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Hunting for Revenue

With commercial property sales hurtling into an abyss, mortgage bankers and direct lenders are taking bold steps to find new revenue streams. The strategies range from adding loan-servicing portfolios to hiring entire teams from rival firms to gobbling up smaller companies.

How great is the sense of urgency? Consider that in the retail sector the volume of property sales plunged 75% in the first quarter of this year compared with the same period in 2007. In the office sector, the drop-off has been even more dramatic, with property transactions down 82% in the first quarter of 2008 compared with first-quarter 2007.

So it's no surprise that loan originations plunged 53% in the first quarter year over year, according to a closely watched index compiled by the Mortgage Bankers Association (MBA). Conduit lending tumbled 96% over the same period, and originations by life insurance companies and commercial banks fell at least 25%.

“Everybody is looking for alternative revenue sources,” says Clay Sublett, senior vice president at Cleveland-based KeyBank Real Estate Capital. For example, many firms are trying to become Delegated Underwriting and Servicing (DUS) lenders for Fannie Mae, but the competition is tough.

“Mortgage banking firms are definitely [wondering], ‘Can we play the sales brokerage role? Can we sell real estate? Can we do syndications? What ancillary areas are there that can be used to generate revenue?’” says Sublett. KeyBank itself has a tough act to follow. The lender provided $21.9 billion in commercial real estate financing in 2007.

“If you haven't changed, you're in big trouble because the market is clearly a challenging market,” warns William Hughes, senior vice president of financial intermediary Marcus & Millichap Capital Corp. based in Irvine, Calif. The company arranged $1.5 billion in loans in 2007 and expects to arrange $2 billion this year.

What accounts for the projected increase in a down market? Marcus & Millichap plans to hire debt originators and acquire firms that offer entrée into new markets. It has replaced conduit-lending sources with commercial and local banks.

Conduit lending played a key role in the commercial real estate sector in recent years because of favorable pricing and loan terms. Domestic issuance of commercial mortgage-backed securities (CMBS) rose from $92.9 billion in 2004 to $230.3 billion in 2007.

During a stretch from January through early June 2007 — the height of the market — domestic CMBS issuance reached $137.1 billion. But in the same period this year, volume sank to a scant $12.1 billion, according to industry newsletter Commercial Mortgage Alert.

In the brave new post-conduit world, recourse lending is back on the table. Lenders also have dramatically changed the rules of the game by establishing more conservative underwriting terms. “If you go to a life company, getting a loan over 50% or 60% [loan-to-value] is a real challenge,” Hughes says. “There are no 100% deals out there.”

Tumbling with a parachute

Smaller companies are perhaps the most vulnerable in this volatile lending climate. David Cronheim Mortgage Corp., a 111-year-old correspondent for life insurance companies based in Chatham, N.J., arranged about $1 billion in loan volume in 2007, but has taken a bath in 2008, admits CEO Andrew Stewart. “Our revenue is probably down by 60%.”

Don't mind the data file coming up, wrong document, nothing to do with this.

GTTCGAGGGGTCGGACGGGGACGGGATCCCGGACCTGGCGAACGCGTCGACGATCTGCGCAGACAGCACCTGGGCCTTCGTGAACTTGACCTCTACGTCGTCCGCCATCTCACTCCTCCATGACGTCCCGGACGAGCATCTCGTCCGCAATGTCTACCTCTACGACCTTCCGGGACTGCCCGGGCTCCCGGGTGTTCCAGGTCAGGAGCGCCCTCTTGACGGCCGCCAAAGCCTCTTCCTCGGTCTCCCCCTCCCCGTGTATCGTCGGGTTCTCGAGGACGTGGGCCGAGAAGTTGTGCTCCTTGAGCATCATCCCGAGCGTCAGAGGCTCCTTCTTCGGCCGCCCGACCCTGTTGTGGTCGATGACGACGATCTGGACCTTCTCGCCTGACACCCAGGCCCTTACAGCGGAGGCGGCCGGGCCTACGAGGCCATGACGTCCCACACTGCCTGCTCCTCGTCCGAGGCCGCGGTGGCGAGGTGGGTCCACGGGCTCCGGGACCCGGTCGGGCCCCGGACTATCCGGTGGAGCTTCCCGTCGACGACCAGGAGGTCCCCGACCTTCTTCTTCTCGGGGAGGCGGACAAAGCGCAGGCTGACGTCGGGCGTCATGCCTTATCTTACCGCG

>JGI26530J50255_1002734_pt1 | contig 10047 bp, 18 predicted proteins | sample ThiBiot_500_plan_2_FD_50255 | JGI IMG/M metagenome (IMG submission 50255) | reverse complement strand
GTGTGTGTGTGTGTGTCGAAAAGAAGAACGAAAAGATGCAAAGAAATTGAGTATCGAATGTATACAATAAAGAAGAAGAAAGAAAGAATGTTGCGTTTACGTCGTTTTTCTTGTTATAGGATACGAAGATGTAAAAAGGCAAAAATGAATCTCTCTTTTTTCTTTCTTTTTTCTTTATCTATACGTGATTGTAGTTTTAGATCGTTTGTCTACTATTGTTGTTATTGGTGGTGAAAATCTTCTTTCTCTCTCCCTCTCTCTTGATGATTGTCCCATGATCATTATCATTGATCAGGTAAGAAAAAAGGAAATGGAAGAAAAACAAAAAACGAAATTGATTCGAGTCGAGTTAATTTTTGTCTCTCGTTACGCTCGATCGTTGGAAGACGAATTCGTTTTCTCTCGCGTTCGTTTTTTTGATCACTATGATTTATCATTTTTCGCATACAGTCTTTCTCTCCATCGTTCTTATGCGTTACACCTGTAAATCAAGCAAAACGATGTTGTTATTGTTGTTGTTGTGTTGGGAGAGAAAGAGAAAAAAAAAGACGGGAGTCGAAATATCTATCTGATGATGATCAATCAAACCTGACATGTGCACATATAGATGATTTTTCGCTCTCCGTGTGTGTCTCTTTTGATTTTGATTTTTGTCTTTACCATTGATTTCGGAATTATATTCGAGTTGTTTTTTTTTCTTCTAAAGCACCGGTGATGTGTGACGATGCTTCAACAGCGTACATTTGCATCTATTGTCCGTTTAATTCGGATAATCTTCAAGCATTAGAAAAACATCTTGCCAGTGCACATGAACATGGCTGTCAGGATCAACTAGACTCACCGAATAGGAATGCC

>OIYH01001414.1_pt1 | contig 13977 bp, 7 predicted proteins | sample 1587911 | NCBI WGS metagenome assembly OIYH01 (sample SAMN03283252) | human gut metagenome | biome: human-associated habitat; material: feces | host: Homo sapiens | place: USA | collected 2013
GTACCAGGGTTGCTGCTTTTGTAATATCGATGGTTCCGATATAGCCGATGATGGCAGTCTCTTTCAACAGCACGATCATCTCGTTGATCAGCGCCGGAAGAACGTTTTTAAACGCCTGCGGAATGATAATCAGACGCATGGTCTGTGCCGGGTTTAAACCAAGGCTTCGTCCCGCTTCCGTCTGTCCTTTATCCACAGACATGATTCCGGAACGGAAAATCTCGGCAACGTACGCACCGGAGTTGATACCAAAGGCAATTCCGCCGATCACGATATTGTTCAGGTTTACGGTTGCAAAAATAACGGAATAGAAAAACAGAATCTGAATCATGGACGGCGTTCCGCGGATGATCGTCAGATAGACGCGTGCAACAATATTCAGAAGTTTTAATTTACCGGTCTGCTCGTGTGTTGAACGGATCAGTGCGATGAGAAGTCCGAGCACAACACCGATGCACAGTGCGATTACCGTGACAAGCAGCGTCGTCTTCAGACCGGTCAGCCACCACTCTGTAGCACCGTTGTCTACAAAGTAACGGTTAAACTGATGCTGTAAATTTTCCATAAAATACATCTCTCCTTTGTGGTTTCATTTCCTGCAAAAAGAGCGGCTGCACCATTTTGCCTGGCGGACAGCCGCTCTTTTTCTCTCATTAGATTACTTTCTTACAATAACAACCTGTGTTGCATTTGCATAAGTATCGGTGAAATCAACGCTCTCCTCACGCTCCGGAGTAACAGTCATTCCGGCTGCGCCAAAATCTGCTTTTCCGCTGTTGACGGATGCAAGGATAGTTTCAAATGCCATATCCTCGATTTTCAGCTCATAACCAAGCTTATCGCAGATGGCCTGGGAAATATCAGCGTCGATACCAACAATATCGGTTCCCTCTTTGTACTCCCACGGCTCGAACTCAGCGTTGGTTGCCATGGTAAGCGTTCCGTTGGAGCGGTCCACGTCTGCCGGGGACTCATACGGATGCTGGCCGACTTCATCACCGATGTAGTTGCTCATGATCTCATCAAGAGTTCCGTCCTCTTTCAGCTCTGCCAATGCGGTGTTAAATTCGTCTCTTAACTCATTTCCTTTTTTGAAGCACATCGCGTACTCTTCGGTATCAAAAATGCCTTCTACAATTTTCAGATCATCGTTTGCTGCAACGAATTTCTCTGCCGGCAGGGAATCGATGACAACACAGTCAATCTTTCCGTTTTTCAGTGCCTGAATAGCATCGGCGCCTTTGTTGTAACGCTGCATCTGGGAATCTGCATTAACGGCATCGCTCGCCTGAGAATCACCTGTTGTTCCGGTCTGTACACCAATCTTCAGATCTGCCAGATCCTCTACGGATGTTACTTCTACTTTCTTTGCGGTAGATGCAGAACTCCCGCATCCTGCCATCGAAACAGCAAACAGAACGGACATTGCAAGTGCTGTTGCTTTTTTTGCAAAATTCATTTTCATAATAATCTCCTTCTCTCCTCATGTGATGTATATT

Stewart, who has run the company since late 1999, wisely anticipated the drought in loan originations and socked away money, cutting back on advertising, laying off six of his 23 employees, and slicing his own executive pay. The company arranges loans across property types, ranging from neighborhood shopping centers to office buildings, warehouses and multifamily structures.

As CMBS lenders halted their operations, leaving many conduit borrowers stranded, Stewart saw a chance to help the borrowers and his own company, too. “It has opened the door for us to reintroduce ourselves to real estate developers who are lacking competitive capital sources,” Stewart says, and many are glad to find an originator who services their loan throughout its term.

Within the past year, Red Mortgage Capital, a Columbus, Ohio-based Fannie Mae DUS lender that provided $2.2 billion of commercial real estate financing in 2007, acquired a small Philadelphia portfolio that services loans backed by the U.S. Department of Housing and Urban Development.

“It's a good time to be an agency lender,” says Kenneth Bowen, senior managing director at Red Mortgage. “We've already done over $2 billion this year in Fannie Mae financing, which is more than we've ever done in an entire year.”

Red Mortgage retrained its CMBS specialists to pursue multifamily loan underwriting with Fannie Mae. Currently 100% of the firm's loans target multifamily or seniors housing, up from 90% a year ago.

The Washington, D.C.-based Mortgage Bankers Association reports that in the first quarter of this year, the level of multifamily mortgage debt outstanding grew substantially to $856 billion, a boost of $18.5 billion, or 2.2%, from the fourth quarter.

Fishing close to home

Jones Lang LaSalle's investment banking practice found potential revenue through a loan sale advisory service. The company now facilitates the sale of “mispriced” loans, a mix of performing, non-performing and under-performing loans that investment banks want to remove from their balance sheets.

In some cases, the borrower has made mortgage payments, but the properties are located in economically depressed areas and the value of the underlying assets is no longer as high as the loan amount. “We've done billions of dollars worth of loan sales, but we've never focused on it as a business,” says Noble Carpenter, program director.